As I write this today, there are two of us scheduled for execution. Oscar Bolin is down here on death watch with me. He is scheduled for January 7, 2016 and as the protocol, today they moved him from Phase I, which is general death watch (while on Phase I, we keep our personal property, TV, fan, etc in our cell and it's very much like regular death row housing) to Phase II. Phase II kicks in when you’re down to the last 7 days. While on Phase II, they remove all your property from your cell and place an officer in front of your cell whose only job is to continuously monitor your every movement 24 hours a day to make sure you don’t attempt to cheat the state by committing suicide ~ and a few have tried. Hopefully Oscar will be granted a stay in the next few days. (Note: Sadly, Oscar Bolin was executed February 7, 2016)
All this has me thinking about my own mortality and even beyond. I like to say that I’m spiritually comfortable and have been for years. If I were to lay down and go to sleep tonight never again to wake, I think I’d be in a better place, if for no other reason but that I cannot imagine any form of hell worse than what I’ve already been through for the past 32 years.
Death doesn’t really scare me. My basic theo-philosophy is pretty simple ~ I am unequivocally convinced that what we call life is the mortal condemnation of an eternal soul. When it comes down to it, nobody gets out alive and as far as I can tell the only real purpose of life is to nurture that eternal consciousness by striving to become something better than this inherently imperfect being that we are. I am not who I was 32 years ago; no more than any of us are. I’d like to think that my spiritual consciousness has grown and evolved into something better than it once was. So, death doesn’t scare me.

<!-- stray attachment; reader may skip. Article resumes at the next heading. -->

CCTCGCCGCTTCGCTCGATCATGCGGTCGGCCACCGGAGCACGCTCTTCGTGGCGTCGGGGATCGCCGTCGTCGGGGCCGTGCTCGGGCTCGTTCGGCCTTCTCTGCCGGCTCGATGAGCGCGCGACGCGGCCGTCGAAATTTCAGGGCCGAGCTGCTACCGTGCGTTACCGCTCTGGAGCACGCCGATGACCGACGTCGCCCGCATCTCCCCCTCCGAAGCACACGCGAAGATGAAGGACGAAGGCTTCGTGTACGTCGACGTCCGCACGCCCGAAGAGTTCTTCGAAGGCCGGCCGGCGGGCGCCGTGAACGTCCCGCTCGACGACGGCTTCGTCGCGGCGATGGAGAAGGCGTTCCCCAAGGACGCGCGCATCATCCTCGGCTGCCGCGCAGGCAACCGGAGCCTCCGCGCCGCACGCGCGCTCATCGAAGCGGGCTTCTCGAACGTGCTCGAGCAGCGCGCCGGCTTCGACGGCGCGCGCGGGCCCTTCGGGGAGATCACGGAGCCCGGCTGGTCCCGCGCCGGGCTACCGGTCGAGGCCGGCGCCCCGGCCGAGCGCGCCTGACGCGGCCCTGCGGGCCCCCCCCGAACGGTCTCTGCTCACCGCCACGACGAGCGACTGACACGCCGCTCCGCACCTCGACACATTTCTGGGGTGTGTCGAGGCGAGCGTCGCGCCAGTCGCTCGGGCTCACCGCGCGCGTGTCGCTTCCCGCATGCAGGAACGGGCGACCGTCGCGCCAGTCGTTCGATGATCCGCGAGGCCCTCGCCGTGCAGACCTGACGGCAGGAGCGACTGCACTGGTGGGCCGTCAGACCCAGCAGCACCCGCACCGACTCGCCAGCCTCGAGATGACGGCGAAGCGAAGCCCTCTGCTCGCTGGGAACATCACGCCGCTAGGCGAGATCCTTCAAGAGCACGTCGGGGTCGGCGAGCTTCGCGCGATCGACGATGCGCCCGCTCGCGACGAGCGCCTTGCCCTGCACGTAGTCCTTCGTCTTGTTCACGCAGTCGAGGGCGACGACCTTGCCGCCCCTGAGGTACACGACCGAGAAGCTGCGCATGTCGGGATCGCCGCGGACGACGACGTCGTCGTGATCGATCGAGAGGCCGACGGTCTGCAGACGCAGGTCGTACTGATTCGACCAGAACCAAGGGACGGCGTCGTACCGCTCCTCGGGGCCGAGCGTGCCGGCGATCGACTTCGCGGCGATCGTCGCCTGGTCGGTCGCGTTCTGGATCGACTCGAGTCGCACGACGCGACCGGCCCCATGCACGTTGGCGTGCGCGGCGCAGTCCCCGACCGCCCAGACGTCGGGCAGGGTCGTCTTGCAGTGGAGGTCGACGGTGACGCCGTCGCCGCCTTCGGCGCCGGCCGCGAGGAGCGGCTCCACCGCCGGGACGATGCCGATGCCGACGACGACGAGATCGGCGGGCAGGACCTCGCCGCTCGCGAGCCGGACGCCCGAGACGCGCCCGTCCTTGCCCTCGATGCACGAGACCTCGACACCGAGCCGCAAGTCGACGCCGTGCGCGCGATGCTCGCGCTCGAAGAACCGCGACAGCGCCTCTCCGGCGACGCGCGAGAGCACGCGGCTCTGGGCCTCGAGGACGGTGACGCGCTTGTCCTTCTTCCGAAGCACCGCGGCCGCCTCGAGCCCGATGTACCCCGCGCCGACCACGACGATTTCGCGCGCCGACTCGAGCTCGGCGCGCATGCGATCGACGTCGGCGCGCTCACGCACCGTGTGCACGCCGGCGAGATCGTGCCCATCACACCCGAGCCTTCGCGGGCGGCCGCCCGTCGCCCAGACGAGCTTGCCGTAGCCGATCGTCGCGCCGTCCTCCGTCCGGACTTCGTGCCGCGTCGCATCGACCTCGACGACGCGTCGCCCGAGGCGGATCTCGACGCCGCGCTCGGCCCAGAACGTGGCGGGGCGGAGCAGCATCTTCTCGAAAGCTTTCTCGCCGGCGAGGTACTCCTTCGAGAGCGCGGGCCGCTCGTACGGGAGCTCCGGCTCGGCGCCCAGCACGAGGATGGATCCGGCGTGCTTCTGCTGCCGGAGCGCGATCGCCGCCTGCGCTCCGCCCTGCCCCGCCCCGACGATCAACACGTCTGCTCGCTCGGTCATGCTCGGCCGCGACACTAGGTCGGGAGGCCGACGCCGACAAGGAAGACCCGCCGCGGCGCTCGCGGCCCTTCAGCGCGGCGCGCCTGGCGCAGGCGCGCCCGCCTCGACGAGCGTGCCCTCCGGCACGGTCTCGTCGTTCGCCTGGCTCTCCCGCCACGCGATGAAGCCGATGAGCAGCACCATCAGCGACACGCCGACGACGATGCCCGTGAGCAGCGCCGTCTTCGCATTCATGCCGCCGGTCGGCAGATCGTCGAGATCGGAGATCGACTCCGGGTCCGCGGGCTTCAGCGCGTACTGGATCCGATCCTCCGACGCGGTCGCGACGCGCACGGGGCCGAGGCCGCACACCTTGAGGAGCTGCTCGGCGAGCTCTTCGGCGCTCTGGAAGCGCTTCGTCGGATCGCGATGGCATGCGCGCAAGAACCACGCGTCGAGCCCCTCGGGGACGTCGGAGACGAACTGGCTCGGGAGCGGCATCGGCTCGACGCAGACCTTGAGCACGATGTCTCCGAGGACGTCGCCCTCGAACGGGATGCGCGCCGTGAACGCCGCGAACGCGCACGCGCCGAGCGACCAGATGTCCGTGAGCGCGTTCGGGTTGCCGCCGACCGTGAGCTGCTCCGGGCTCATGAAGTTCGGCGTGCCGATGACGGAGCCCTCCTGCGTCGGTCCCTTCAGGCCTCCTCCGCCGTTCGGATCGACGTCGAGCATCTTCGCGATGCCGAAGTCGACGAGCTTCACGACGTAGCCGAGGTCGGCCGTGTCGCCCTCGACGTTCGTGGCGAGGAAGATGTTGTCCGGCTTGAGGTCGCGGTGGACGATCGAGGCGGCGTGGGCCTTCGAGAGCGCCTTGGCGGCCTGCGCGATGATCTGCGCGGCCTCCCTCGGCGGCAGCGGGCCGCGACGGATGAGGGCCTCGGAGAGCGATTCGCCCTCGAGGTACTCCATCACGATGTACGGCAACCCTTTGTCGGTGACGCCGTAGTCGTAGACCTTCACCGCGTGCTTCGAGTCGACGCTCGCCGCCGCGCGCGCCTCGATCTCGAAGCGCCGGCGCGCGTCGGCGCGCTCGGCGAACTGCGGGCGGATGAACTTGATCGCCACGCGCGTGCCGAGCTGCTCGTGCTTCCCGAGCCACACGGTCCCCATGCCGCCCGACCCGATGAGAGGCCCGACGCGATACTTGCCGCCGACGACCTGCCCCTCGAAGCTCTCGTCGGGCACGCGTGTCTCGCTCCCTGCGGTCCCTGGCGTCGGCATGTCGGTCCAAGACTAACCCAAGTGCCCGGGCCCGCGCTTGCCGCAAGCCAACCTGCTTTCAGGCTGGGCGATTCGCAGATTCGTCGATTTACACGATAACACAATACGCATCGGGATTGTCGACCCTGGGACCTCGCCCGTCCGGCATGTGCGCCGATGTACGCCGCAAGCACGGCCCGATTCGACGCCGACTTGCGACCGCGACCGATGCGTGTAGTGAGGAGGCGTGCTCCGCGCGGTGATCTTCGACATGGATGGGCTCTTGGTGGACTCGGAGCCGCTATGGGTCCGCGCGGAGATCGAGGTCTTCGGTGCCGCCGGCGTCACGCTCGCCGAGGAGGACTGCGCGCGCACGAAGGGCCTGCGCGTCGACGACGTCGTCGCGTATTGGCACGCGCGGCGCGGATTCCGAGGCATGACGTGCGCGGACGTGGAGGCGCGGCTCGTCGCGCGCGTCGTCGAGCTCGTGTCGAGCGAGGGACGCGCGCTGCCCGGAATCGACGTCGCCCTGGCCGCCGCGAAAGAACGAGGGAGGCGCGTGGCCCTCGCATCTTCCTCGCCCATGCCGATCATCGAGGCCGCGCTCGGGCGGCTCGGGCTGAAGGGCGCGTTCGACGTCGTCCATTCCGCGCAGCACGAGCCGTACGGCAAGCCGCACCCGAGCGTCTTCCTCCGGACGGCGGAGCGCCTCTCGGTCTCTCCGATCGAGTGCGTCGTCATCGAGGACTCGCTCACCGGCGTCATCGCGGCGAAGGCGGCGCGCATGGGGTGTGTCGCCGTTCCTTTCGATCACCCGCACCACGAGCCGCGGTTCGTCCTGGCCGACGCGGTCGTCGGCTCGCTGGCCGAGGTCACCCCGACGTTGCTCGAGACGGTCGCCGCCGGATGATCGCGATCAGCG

Rather, it’s getting there that causes me pain and torment. I don’t know what might yet lie ahead in coming weeks, but I find myself struggling with the uncertainty of those few weeks. I spent a lot of time thinking about Tree Top and how he slowly suffered until he finally succumbed to cancer and how hard that prolonged certainty of death must have been. So many others through the years died of similar “natural causes” and their slow death was anything but easy.
And now here I am in relatively good health wondering whether in the following weeks they will put me to sleep like an unwanted dog. I find myself thinking that maybe that’s not such a bad way to go when I consider what the alternatives are, as my other option would be to have my death sentence reduced to life then slowly grow old until I eventually succumb to that prolonged agony of a “natural death” in prison.
You see, it’s really all about perspective ~ like everything else, it really comes down to how we choose to look at it. Tonight is New Year's Eve and I will go to sleep before that midnight hour. I have nothing to celebrate and yet I remain blessed. And despite this endless struggle to find meaning to all of this, that's what brings me peace.
In the past few days I heard the voice of someone I love dearly and felt the pain that she felt. I had a visit with my daughter for the first time in years and watched as she smiled with uncompromised happiness as she told me about how my grandchildren spent their Christmas. And for the first time ever I was allowed to phone my youngest son on his birthday and as I was able to wish him Happy Birthday, I had a chance to talk to my other 3 grandchildren and they couldn’t see that tear in my eye as my youngest granddaughter Sophie spoke with such excitement at talking to her grandpa.
Michael Lambrix #482053
Florida State Prison Q wing
7819 NW 228th street
Raiford Florida 32026-1100